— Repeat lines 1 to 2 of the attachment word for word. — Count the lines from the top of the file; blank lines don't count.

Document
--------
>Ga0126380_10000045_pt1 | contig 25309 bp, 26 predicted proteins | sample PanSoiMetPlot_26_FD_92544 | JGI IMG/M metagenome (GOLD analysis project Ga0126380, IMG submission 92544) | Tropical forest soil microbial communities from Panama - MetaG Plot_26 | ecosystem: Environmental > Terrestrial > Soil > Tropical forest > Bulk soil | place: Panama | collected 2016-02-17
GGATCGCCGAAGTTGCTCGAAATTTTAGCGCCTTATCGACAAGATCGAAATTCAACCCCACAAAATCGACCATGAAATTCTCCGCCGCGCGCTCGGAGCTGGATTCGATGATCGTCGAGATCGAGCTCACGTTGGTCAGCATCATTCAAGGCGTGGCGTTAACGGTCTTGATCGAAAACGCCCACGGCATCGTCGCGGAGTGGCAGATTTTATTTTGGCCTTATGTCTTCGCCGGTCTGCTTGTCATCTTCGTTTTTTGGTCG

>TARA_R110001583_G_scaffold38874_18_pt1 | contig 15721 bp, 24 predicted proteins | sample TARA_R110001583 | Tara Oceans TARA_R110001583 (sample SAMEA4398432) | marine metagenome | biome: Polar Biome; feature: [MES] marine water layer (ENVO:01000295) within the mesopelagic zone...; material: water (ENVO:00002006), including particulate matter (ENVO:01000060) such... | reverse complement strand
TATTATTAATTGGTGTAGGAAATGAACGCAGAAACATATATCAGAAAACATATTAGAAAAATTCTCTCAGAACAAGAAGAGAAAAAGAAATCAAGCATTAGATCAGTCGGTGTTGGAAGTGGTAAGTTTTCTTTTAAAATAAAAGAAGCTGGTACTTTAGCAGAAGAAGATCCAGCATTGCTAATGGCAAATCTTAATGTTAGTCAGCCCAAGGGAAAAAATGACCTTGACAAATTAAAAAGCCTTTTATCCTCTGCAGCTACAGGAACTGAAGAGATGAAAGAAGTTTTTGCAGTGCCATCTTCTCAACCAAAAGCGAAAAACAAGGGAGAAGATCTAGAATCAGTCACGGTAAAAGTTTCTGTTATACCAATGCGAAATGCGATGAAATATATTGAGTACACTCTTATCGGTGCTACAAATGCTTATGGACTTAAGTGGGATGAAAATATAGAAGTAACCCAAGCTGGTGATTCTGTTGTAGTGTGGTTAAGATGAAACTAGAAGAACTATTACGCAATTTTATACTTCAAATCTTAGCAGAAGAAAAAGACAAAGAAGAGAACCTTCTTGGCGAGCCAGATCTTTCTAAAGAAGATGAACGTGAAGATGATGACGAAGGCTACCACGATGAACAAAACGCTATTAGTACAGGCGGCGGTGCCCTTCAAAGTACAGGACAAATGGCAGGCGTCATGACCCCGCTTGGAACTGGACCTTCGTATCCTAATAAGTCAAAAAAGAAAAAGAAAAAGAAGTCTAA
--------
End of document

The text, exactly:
>Ga0126380_10000045_pt1 | contig 25309 bp, 26 predicted proteins | sample PanSoiMetPlot_26_FD_92544 | JGI IMG/M metagenome (GOLD analysis project Ga0126380, IMG submission 92544) | Tropical forest soil microbial communities from Panama - MetaG Plot_26 | ecosystem: Environmental > Terrestrial > Soil > Tropical forest > Bulk soil | place: Panama | collected 2016-02-17
GGATCGCCGAAGTTGCTCGAAATTTTAGCGCCTTATCGACAAGATCGAAATTCAACCCCACAAAATCGACCATGAAATTCTCCGCCGCGCGCTCGGAGCTGGATTCGATGATCGTCGAGATCGAGCTCACGTTGGTCAGCATCATTCAAGGCGTGGCGTTAACGGTCTTGATCGAAAACGCCCACGGCATCGTCGCGGAGTGGCAGATTTTATTTTGGCCTTATGTCTTCGCCGGTCTGCTTGTCATCTTCGTTTTTTGGTCG